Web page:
To fully exploit this effect, the researchers recruited 101 participants. For seven weeks, 51 took dietary supplements containing probiotics (beneficial bacteria) and prebiotics (nutrients that promote the colonization of bacteria in the gut), while 50 others received a placebo. They all participated in an ultimatum game during two sessions at the beginning and end of the supplementation period.

Are bacteria pulling the strings?

The study’s results indicate that the group that received the supplements was much more inclined to reject unequal offers at the end of the seven weeks, even when the money split was slightly unbalanced. Conversely, the placebo group behaved similarly during the first and second test sessions.

Moreover, the behavioural change in the supplemented group was accompanied by biological changes: the participants who, at the start of the study, had the greatest imbalance between the two types of bacteria that dominate the gut flora (Firmicutes and Bacteroidetes) experienced the most significant change in the composition of their gut microbiota with the intake of supplements.

In addition, they also showed the greatest sensitivity to fairness during the tests.

The researchers also observed a sharp drop in their levels of tyrosine, a dopamine precursor, after the seven-week intervention. For the first time, a causal mechanism is emerging: the composition of the gut microbiota could influence social behaviour through the precursors of dopamine, a neurotransmitter involved in brain reward mechanisms.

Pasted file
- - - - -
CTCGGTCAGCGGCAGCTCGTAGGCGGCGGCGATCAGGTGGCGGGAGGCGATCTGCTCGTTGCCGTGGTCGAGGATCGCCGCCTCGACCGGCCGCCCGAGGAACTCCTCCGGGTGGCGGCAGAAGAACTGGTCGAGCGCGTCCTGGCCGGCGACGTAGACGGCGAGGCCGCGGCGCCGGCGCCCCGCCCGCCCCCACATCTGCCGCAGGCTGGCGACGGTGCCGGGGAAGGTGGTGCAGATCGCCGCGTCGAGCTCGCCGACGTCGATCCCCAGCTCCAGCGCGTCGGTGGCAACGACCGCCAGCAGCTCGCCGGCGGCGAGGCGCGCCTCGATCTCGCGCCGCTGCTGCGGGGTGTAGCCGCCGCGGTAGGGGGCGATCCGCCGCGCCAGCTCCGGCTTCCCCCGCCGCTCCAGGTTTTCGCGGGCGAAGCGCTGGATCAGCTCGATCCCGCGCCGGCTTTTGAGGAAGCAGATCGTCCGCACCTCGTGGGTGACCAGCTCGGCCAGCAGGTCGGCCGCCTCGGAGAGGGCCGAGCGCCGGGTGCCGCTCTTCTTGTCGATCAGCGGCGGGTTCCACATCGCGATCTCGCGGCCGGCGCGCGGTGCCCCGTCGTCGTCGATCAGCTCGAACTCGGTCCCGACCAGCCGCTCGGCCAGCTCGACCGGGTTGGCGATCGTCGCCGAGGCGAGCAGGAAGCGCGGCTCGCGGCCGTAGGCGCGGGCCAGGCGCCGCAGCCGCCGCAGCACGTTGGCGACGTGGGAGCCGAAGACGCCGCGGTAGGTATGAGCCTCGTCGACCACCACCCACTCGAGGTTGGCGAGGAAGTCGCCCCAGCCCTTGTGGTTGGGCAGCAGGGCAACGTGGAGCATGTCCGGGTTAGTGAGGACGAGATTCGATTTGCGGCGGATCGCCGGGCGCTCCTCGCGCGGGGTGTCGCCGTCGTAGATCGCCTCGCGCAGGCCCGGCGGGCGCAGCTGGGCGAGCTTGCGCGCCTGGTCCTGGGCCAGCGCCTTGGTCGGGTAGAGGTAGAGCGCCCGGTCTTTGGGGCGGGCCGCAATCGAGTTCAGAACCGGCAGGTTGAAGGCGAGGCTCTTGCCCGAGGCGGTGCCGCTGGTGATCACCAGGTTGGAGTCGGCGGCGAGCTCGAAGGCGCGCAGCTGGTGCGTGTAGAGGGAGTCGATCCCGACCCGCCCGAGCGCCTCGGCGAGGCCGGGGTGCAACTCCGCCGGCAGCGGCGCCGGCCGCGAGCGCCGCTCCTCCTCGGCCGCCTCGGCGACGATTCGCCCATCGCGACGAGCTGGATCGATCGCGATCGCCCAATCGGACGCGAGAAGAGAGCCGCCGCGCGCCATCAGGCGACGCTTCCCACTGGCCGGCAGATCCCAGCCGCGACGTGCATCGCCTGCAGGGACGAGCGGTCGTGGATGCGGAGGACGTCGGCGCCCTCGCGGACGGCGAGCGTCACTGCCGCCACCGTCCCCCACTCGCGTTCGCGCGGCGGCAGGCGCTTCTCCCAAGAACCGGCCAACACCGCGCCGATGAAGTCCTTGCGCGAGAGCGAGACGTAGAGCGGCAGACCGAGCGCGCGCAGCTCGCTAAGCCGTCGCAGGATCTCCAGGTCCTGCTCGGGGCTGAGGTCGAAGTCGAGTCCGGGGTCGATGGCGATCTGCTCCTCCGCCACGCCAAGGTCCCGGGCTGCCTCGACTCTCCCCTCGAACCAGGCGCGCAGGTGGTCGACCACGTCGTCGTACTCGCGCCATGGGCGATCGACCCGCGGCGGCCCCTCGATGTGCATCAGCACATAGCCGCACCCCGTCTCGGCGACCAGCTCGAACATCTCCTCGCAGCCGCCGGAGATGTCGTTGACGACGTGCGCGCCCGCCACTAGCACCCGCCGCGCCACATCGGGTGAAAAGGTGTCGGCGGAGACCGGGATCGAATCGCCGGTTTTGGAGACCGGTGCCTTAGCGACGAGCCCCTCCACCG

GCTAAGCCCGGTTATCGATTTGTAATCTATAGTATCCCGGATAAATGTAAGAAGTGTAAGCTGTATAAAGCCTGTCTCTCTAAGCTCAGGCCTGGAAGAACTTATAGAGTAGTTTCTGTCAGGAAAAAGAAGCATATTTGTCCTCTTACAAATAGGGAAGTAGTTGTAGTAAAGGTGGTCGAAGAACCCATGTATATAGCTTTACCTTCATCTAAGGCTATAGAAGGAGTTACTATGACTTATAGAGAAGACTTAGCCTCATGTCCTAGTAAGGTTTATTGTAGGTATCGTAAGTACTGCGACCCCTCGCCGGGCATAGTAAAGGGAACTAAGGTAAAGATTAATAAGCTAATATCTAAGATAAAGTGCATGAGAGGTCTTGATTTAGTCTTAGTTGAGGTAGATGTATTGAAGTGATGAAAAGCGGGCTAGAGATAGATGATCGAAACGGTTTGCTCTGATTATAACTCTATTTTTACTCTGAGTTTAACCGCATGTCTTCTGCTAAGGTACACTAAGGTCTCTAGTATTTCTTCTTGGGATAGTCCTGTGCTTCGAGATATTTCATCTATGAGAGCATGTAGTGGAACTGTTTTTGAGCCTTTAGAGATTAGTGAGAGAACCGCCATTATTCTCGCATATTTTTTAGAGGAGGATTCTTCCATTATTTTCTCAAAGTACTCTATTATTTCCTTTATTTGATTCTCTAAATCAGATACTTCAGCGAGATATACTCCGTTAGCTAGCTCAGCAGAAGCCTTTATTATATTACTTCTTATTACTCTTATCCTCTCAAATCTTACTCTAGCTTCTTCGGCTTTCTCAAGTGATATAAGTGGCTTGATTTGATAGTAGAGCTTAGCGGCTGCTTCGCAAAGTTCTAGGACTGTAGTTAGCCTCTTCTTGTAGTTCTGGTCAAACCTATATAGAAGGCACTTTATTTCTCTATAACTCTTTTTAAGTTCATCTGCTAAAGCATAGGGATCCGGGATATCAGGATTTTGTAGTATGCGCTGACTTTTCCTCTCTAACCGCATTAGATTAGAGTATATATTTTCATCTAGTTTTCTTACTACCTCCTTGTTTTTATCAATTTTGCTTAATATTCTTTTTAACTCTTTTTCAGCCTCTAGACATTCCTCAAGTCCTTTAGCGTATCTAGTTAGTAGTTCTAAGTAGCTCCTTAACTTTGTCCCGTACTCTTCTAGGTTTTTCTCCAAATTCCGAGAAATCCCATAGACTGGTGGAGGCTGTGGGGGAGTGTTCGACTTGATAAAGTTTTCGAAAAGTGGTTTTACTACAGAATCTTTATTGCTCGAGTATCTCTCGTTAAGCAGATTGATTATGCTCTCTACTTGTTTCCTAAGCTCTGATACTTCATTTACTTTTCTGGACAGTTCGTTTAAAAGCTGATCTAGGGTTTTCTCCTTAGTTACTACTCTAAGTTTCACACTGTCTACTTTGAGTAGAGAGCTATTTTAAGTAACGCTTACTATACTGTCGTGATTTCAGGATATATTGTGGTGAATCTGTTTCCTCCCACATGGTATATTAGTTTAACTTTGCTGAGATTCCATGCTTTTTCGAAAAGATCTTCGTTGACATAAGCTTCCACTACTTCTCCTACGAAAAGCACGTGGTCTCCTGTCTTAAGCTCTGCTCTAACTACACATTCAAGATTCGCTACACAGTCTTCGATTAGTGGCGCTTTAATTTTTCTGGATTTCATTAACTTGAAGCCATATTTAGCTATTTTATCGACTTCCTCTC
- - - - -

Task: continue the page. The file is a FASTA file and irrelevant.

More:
“It’s too early to say that gut bacteria can make us less rational and more receptive to social considerations,” concludes Hilke Plassmann.

“However, these new results clarify which biological pathways we must look at. The prospect of modulating the gut microbiota through diet to positively influence decision-making is fascinating! We need to explore this avenue very carefully.”

About this microbiome and decision-making research news

Author: Marie Simon
Source: Paris Brain Institute
Contact: Marie Simon – Paris Brain Institute
Image: The image is credited to Neuroscience News

Original Research: Open access.
Impact of the Gut Microbiome Composition on Social Decision-Making” by Hilke Plassmann et al. PNAS Nexus


Abstract

Impact of the Gut Microbiome Composition on Social Decision-Making

There is increasing evidence for the role of the gut microbiome in the regulation of socio-affective behavior in animals and clinical conditions. However, whether and how the composition of the gut microbiome may influence social decision-making in health remains unknown.

Here, we tested the causal effects of a 7-week synbiotic (vs. placebo) dietary intervention on altruistic social punishment behavior in an ultimatum game. Results showed that the intervention increased participants’ willingness to forgo a monetary payoff when treated unfairly.

This change in social decision-making was related to changes in fasting-state serum levels of the dopamine-precursor tyrosine proposing a potential mechanistic link along the gut–microbiota–brain-behavior axis.

These results improve our understanding of the bidirectional role body–brain interactions play in social decision-making and why humans at times act “irrationally” according to standard economic theory.